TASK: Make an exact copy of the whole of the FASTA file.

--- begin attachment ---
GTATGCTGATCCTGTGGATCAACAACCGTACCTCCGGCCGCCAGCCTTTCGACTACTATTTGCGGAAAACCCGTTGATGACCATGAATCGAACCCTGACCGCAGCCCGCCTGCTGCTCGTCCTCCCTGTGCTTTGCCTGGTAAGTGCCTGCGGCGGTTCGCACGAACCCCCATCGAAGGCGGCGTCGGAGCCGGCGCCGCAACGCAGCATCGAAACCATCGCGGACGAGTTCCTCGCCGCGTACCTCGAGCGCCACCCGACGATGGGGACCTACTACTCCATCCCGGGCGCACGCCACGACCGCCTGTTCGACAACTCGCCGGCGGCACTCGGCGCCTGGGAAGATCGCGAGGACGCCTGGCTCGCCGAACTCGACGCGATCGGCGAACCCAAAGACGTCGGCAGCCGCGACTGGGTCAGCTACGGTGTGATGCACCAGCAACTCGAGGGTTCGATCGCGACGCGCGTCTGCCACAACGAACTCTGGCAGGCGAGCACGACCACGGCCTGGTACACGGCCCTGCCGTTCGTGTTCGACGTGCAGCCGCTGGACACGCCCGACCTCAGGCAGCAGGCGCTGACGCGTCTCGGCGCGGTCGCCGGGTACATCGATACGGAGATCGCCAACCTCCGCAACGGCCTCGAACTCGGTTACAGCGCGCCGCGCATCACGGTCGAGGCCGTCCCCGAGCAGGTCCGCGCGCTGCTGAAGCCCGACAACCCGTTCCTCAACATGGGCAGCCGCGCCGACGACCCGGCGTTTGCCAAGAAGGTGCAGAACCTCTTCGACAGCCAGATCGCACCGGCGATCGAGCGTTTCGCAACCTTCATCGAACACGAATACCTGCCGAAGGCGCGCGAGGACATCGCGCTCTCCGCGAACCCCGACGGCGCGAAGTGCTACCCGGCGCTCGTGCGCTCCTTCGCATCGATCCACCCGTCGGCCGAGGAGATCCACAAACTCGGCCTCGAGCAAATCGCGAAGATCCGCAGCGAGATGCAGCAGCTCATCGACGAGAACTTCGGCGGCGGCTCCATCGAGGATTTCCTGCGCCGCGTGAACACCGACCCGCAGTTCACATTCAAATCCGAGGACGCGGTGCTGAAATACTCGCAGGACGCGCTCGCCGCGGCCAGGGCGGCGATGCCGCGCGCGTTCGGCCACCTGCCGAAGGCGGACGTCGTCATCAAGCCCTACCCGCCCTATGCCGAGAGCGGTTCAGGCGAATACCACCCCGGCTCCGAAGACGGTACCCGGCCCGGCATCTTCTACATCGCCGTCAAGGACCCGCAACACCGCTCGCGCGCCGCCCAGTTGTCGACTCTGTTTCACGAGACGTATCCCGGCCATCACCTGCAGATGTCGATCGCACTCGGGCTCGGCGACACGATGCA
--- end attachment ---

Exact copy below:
GTATGCTGATCCTGTGGATCAACAACCGTACCTCCGGCCGCCAGCCTTTCGACTACTATTTGCGGAAAACCCGTTGATGACCATGAATCGAACCCTGACCGCAGCCCGCCTGCTGCTCGTCCTCCCTGTGCTTTGCCTGGTAAGTGCCTGCGGCGGTTCGCACGAACCCCCATCGAAGGCGGCGTCGGAGCCGGCGCCGCAACGCAGCATCGAAACCATCGCGGACGAGTTCCTCGCCGCGTACCTCGAGCGCCACCCGACGATGGGGACCTACTACTCCATCCCGGGCGCACGCCACGACCGCCTGTTCGACAACTCGCCGGCGGCACTCGGCGCCTGGGAAGATCGCGAGGACGCCTGGCTCGCCGAACTCGACGCGATCGGCGAACCCAAAGACGTCGGCAGCCGCGACTGGGTCAGCTACGGTGTGATGCACCAGCAACTCGAGGGTTCGATCGCGACGCGCGTCTGCCACAACGAACTCTGGCAGGCGAGCACGACCACGGCCTGGTACACGGCCCTGCCGTTCGTGTTCGACGTGCAGCCGCTGGACACGCCCGACCTCAGGCAGCAGGCGCTGACGCGTCTCGGCGCGGTCGCCGGGTACATCGATACGGAGATCGCCAACCTCCGCAACGGCCTCGAACTCGGTTACAGCGCGCCGCGCATCACGGTCGAGGCCGTCCCCGAGCAGGTCCGCGCGCTGCTGAAGCCCGACAACCCGTTCCTCAACATGGGCAGCCGCGCCGACGACCCGGCGTTTGCCAAGAAGGTGCAGAACCTCTTCGACAGCCAGATCGCACCGGCGATCGAGCGTTTCGCAACCTTCATCGAACACGAATACCTGCCGAAGGCGCGCGAGGACATCGCGCTCTCCGCGAACCCCGACGGCGCGAAGTGCTACCCGGCGCTCGTGCGCTCCTTCGCATCGATCCACCCGTCGGCCGAGGAGATCCACAAACTCGGCCTCGAGCAAATCGCGAAGATCCGCAGCGAGATGCAGCAGCTCATCGACGAGAACTTCGGCGGCGGCTCCATCGAGGATTTCCTGCGCCGCGTGAACACCGACCCGCAGTTCACATTCAAATCCGAGGACGCGGTGCTGAAATACTCGCAGGACGCGCTCGCCGCGGCCAGGGCGGCGATGCCGCGCGCGTTCGGCCACCTGCCGAAGGCGGACGTCGTCATCAAGCCCTACCCGCCCTATGCCGAGAGCGGTTCAGGCGAATACCACCCCGGCTCCGAAGACGGTACCCGGCCCGGCATCTTCTACATCGCCGTCAAGGACCCGCAACACCGCTCGCGCGCCGCCCAGTTGTCGACTCTGTTTCACGAGACGTATCCCGGCCATCACCTGCAGATGTCGATCGCACTCGGGCTCGGCGACACGATGCA